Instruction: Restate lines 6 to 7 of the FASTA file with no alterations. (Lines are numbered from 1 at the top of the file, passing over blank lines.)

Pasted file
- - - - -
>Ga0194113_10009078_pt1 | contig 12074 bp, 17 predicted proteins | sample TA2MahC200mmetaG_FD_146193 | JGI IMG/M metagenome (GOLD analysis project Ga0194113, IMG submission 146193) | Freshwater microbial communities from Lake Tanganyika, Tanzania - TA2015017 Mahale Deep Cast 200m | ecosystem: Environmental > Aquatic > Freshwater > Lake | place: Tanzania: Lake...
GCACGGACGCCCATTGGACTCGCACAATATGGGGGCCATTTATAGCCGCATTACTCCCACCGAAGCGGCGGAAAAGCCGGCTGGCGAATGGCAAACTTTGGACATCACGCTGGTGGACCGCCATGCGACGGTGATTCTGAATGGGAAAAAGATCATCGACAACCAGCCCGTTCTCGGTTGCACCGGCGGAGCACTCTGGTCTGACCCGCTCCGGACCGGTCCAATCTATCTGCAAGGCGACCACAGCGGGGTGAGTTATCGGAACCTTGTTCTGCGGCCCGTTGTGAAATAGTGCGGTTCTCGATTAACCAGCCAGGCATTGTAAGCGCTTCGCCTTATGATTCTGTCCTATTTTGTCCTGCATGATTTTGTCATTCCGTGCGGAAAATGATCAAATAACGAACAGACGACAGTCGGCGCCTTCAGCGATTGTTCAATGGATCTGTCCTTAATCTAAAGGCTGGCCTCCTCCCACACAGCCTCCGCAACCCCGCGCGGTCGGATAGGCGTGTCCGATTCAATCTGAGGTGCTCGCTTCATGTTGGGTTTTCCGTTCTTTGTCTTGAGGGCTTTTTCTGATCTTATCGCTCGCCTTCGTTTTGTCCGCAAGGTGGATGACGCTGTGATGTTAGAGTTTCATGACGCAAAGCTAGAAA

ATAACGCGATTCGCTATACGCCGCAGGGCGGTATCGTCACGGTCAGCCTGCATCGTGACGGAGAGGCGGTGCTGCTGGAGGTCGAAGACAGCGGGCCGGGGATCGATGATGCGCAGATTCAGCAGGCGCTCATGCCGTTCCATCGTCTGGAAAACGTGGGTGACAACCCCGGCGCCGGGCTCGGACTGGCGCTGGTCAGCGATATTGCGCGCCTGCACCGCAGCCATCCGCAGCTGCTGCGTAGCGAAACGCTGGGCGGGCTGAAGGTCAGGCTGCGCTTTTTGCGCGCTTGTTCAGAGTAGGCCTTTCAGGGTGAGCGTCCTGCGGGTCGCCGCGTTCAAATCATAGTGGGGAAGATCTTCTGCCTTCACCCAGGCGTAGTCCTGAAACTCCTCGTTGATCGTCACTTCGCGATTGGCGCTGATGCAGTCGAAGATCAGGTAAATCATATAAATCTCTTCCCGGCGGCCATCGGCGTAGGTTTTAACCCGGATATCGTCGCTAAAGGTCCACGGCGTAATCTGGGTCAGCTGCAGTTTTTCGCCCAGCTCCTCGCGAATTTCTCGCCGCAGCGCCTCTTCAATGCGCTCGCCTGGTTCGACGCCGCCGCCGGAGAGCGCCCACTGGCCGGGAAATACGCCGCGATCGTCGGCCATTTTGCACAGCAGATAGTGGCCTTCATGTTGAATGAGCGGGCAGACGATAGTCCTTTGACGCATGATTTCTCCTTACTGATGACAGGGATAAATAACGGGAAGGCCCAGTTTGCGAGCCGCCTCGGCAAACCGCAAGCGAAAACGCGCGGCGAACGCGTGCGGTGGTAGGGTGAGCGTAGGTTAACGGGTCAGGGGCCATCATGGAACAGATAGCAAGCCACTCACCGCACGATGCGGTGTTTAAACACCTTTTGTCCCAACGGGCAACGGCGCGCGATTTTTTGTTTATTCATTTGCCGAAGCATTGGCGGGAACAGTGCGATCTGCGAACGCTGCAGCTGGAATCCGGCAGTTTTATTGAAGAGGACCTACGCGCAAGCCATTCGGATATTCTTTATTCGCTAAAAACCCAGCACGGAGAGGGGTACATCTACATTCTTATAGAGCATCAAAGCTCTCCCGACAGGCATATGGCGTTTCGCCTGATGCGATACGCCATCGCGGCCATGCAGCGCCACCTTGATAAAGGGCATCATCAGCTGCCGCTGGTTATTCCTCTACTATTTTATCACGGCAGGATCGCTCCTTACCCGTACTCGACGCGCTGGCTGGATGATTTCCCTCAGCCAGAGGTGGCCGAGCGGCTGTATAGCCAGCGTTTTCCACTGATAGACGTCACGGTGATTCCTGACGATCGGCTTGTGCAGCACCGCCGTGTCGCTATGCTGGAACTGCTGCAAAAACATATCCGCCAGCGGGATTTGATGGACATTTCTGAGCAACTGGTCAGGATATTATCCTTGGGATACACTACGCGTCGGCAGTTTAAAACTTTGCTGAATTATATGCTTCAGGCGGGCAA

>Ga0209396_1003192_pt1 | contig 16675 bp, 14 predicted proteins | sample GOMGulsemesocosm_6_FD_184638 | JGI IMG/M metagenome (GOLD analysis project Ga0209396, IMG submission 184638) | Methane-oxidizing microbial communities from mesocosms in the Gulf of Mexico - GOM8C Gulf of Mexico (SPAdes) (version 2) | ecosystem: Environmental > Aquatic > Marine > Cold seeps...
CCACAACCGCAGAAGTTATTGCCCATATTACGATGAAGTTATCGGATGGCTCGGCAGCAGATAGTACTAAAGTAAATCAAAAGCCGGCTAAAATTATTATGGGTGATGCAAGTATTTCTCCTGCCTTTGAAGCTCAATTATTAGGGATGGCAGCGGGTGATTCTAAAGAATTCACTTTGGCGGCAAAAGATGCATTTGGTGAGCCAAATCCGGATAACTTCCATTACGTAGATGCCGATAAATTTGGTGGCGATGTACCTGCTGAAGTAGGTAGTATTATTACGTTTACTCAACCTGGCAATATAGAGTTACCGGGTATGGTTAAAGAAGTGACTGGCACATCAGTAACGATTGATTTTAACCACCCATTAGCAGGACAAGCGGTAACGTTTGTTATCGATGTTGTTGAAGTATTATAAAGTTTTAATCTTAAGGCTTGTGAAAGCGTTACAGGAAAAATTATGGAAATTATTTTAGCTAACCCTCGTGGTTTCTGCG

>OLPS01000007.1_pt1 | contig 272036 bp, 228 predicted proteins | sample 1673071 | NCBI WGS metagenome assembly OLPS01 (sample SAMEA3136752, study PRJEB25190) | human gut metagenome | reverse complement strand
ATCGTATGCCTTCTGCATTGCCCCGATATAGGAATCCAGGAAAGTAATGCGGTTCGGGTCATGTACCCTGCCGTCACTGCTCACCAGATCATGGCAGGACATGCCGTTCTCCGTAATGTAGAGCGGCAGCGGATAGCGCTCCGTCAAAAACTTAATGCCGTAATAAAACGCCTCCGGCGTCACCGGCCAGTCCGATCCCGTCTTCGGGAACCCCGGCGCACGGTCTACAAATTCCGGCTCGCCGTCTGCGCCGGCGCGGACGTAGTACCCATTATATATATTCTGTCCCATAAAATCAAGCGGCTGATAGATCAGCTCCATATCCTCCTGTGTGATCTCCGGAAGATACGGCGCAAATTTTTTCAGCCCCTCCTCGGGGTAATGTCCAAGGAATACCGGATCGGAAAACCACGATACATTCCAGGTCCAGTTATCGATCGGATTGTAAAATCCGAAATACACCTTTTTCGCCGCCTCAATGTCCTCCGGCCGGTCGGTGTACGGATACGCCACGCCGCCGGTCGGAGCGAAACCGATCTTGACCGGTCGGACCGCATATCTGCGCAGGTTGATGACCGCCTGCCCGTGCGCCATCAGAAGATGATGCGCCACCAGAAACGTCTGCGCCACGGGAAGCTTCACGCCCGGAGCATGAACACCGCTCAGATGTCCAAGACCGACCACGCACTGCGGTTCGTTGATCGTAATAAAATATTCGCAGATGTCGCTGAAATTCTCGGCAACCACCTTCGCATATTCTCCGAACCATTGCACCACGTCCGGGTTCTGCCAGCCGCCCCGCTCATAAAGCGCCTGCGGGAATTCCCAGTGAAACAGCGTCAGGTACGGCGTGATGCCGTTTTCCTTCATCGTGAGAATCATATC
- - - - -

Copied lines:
>OLPS01000007.1_pt1 | contig 272036 bp, 228 predicted proteins | sample 1673071 | NCBI WGS metagenome assembly OLPS01 (sample SAMEA3136752, study PRJEB25190) | human gut metagenome | reverse complement strand
ATCGTATGCCTTCTGCATTGCCCCGATATAGGAATCCAGGAAAGTAATGCGGTTCGGGTCATGTACCCTGCCGTCACTGCTCACCAGATCATGGCAGGACATGCCGTTCTCCGTAATGTAGAGCGGCAGCGGATAGCGCTCCGTCAAAAACTTAATGCCGTAATAAAACGCCTCCGGCGTCACCGGCCAGTCCGATCCCGTCTTCGGGAACCCCGGCGCACGGTCTACAAATTCCGGCTCGCCGTCTGCGCCGGCGCGGACGTAGTACCCATTATATATATTCTGTCCCATAAAATCAAGCGGCTGATAGATCAGCTCCATATCCTCCTGTGTGATCTCCGGAAGATACGGCGCAAATTTTTTCAGCCCCTCCTCGGGGTAATGTCCAAGGAATACCGGATCGGAAAACCACGATACATTCCAGGTCCAGTTATCGATCGGATTGTAAAATCCGAAATACACCTTTTTCGCCGCCTCAATGTCCTCCGGCCGGTCGGTGTACGGATACGCCACGCCGCCGGTCGGAGCGAAACCGATCTTGACCGGTCGGACCGCATATCTGCGCAGGTTGATGACCGCCTGCCCGTGCGCCATCAGAAGATGATGCGCCACCAGAAACGTCTGCGCCACGGGAAGCTTCACGCCCGGAGCATGAACACCGCTCAGATGTCCAAGACCGACCACGCACTGCGGTTCGTTGATCGTAATAAAATATTCGCAGATGTCGCTGAAATTCTCGGCAACCACCTTCGCATATTCTCCGAACCATTGCACCACGTCCGGGTTCTGCCAGCCGCCCCGCTCATAAAGCGCCTGCGGGAATTCCCAGTGAAACAGCGTCAGGTACGGCGTGATGCCGTTTTCCTTCATCGTGAGAATCATATC